Tomatoes form one of the favorite crops
of the home garden, as they will grow in all types of soil. Sandy loam, with
plenty of humus, is ideal for growing tomatoes.
If plants are grown in seed flats, hotbeds or cold
frames, follow the directions for transplanting given on pages
9 and 10. Plants
suitable for setting out should be 4-6 inches high, having a thick stem and
dark green leaves. Begin cultivation as soon as the plants are set.
Cultivate deeply and close to plants at first but later cultivation should
be more shallow to prevent injury to roots. Cultivate frequently to keep the
soil loose over the surface, so preventing evaporation. Always cultivate
after a rain.
When preparing seed flats, hotbeds, or cold frames for
tomato seed, use soil which has never grown tomatoes. This insures plants
free from disease. It is not advisable to plant tomatoes on land which has
been planted the previous year with white potatoes, melons or tomatoes. To
plant on such soil increases the danger from disease and pest.
It is always advisable to train the plants to stakes or
other supports. They may be trained on wires or on poultry wire fastened on
posts set about fifteen feet apart in rows. Barrel hoops a foot apart
fastened to stakes eighteen inches apart are some times used. To tie plant
to support, loop the string around the support and tie it under a leaf stem.
Remove all side branches at the axil of the leaves as soon as they appear.
Do not remove flower clusters. When the plant has reached a height of 5 feet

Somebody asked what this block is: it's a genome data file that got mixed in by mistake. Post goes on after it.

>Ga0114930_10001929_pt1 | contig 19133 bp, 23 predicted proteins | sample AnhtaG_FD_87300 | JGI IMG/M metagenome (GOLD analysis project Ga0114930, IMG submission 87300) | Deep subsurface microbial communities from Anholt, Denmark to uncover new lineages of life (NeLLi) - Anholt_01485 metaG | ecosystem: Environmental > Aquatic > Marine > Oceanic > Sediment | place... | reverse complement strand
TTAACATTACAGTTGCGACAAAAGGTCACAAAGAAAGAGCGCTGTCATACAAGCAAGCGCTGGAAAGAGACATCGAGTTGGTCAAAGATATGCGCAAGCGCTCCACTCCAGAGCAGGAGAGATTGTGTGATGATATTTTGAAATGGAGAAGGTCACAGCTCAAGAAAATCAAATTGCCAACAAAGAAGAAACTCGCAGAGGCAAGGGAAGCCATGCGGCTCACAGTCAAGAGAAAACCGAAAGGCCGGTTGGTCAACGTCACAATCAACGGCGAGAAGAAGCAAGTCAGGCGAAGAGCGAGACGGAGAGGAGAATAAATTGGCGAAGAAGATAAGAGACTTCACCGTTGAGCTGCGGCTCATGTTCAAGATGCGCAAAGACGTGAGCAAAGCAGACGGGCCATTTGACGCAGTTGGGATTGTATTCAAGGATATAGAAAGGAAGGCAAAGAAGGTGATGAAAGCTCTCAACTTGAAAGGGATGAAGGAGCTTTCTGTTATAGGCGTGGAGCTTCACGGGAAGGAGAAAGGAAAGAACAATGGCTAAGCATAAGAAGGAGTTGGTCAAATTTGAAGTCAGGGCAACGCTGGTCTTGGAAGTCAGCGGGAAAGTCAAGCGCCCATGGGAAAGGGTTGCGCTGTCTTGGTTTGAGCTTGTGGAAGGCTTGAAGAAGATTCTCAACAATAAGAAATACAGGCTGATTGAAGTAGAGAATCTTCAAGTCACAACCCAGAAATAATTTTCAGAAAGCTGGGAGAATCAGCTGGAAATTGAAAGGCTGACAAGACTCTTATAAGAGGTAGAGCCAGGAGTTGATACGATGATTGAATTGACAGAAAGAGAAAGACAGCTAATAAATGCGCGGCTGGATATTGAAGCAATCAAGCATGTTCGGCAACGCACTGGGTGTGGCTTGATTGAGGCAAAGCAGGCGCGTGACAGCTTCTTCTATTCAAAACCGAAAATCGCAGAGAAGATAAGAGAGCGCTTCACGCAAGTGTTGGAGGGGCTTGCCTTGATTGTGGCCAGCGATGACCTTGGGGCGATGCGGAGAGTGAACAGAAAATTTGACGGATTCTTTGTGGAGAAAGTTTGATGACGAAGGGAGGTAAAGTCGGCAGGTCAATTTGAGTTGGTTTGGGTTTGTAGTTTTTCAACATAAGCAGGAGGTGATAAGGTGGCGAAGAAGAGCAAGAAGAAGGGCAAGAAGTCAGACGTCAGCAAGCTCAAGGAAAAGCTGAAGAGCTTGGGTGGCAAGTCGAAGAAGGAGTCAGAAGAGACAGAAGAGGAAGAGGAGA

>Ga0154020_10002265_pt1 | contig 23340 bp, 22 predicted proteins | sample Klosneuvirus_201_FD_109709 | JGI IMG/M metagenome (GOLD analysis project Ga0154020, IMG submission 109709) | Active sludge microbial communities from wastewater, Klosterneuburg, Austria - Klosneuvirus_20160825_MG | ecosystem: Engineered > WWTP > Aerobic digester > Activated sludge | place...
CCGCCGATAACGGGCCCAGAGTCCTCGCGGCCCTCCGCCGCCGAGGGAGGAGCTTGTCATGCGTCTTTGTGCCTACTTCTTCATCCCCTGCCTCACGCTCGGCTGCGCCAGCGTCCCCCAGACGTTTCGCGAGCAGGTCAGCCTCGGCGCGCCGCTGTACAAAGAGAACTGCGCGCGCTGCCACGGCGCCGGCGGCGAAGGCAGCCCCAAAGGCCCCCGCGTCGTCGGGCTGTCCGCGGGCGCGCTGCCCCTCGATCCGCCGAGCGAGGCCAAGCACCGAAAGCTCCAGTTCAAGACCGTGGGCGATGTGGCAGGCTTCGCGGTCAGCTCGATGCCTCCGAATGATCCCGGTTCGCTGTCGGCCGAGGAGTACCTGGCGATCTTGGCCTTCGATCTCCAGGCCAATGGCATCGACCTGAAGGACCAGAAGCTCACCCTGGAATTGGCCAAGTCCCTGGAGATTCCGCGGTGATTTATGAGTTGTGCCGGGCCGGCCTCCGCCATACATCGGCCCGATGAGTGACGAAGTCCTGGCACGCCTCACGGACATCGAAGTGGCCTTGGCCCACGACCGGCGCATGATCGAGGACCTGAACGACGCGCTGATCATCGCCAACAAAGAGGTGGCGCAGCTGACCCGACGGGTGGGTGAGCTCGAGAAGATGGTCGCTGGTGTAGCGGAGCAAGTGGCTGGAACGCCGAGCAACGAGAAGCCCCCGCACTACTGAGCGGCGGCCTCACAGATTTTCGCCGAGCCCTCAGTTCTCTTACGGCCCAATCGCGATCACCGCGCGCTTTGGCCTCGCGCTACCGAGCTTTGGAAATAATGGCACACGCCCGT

cut off the top.
When three or four clusters of fruit have formed
and some of the fruit is as large as a silver dollar prune the leaves at the
base one half. This hastens ripening.
Once a month apply a little commercial fertilizer* or
compost around each plant. Avoid the use of fresh or unrotted manure as this
produces too much leaf growth, the fruit does not set and disease is
Fig. 20––A tomato plant should be tied with a strip of
cloth, at a height of ten inches, again at about 26 inches. The plant here
pictured is a good one from which to save seed.
For early spring, plant 1/4 ounce of seed to 50
feet of row, sowing them 1/2 inch deep, in rows 1 foot or more apart. For
fall crop 1/4 ounce of seed to 50 feet of row, 1/4 inch deep, or make the
rows 8 to 10 inches wide and scatter seeds thinly in broad rows.
Plant 6 or 8 seed to a hill, one inch deep, in
hills 8 to 9 feet apart. Thin to 2 plants to hill. Give the same care as for
pumpkins. The young and tender vegetable marrow may be baked whole like
sweet potatoes or may be sliced and fried like eggplant, or boiled like
Plant 1 inch deep, 8 or 10 seed to each hill,
the hills 10 feet apart. Later thin to 2 plants to each hill.
Watermelons require much room and are not recommended
for small gardens.